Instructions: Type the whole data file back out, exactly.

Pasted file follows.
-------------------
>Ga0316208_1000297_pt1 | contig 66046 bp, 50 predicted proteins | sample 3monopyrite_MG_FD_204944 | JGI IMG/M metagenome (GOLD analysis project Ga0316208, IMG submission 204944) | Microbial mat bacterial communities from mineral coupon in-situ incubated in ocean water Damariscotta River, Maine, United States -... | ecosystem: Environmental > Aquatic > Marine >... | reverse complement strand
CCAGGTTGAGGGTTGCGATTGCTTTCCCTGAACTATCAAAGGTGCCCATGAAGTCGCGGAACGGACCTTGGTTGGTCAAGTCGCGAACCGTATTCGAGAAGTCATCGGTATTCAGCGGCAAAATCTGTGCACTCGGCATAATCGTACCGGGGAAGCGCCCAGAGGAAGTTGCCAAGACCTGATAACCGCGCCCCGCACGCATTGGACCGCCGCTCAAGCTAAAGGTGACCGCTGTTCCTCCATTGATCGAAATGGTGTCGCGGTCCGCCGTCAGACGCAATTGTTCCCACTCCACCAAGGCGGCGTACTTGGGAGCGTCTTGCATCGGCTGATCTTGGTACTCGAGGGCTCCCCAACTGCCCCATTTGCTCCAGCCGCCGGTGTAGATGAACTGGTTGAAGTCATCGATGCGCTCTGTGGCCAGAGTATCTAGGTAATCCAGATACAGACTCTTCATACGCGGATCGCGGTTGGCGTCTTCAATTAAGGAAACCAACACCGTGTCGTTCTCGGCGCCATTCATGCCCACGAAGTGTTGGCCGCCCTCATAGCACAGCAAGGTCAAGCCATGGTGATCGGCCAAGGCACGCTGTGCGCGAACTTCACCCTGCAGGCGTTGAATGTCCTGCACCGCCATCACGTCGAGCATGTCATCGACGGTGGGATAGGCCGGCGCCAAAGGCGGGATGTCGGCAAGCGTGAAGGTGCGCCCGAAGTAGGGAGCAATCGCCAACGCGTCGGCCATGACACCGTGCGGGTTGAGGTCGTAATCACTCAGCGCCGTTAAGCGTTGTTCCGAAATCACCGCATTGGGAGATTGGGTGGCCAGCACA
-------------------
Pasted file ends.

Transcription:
>Ga0316208_1000297_pt1 | contig 66046 bp, 50 predicted proteins | sample 3monopyrite_MG_FD_204944 | JGI IMG/M metagenome (GOLD analysis project Ga0316208, IMG submission 204944) | Microbial mat bacterial communities from mineral coupon in-situ incubated in ocean water Damariscotta River, Maine, United States -... | ecosystem: Environmental > Aquatic > Marine >... | reverse complement strand
CCAGGTTGAGGGTTGCGATTGCTTTCCCTGAACTATCAAAGGTGCCCATGAAGTCGCGGAACGGACCTTGGTTGGTCAAGTCGCGAACCGTATTCGAGAAGTCATCGGTATTCAGCGGCAAAATCTGTGCACTCGGCATAATCGTACCGGGGAAGCGCCCAGAGGAAGTTGCCAAGACCTGATAACCGCGCCCCGCACGCATTGGACCGCCGCTCAAGCTAAAGGTGACCGCTGTTCCTCCATTGATCGAAATGGTGTCGCGGTCCGCCGTCAGACGCAATTGTTCCCACTCCACCAAGGCGGCGTACTTGGGAGCGTCTTGCATCGGCTGATCTTGGTACTCGAGGGCTCCCCAACTGCCCCATTTGCTCCAGCCGCCGGTGTAGATGAACTGGTTGAAGTCATCGATGCGCTCTGTGGCCAGAGTATCTAGGTAATCCAGATACAGACTCTTCATACGCGGATCGCGGTTGGCGTCTTCAATTAAGGAAACCAACACCGTGTCGTTCTCGGCGCCATTCATGCCCACGAAGTGTTGGCCGCCCTCATAGCACAGCAAGGTCAAGCCATGGTGATCGGCCAAGGCACGCTGTGCGCGAACTTCACCCTGCAGGCGTTGAATGTCCTGCACCGCCATCACGTCGAGCATGTCATCGACGGTGGGATAGGCCGGCGCCAAAGGCGGGATGTCGGCAAGCGTGAAGGTGCGCCCGAAGTAGGGAGCAATCGCCAACGCGTCGGCCATGACACCGTGCGGGTTGAGGTCGTAATCACTCAGCGCCGTTAAGCGTTGTTCCGAAATCACCGCATTGGGAGATTGGGTGGCCAGCACA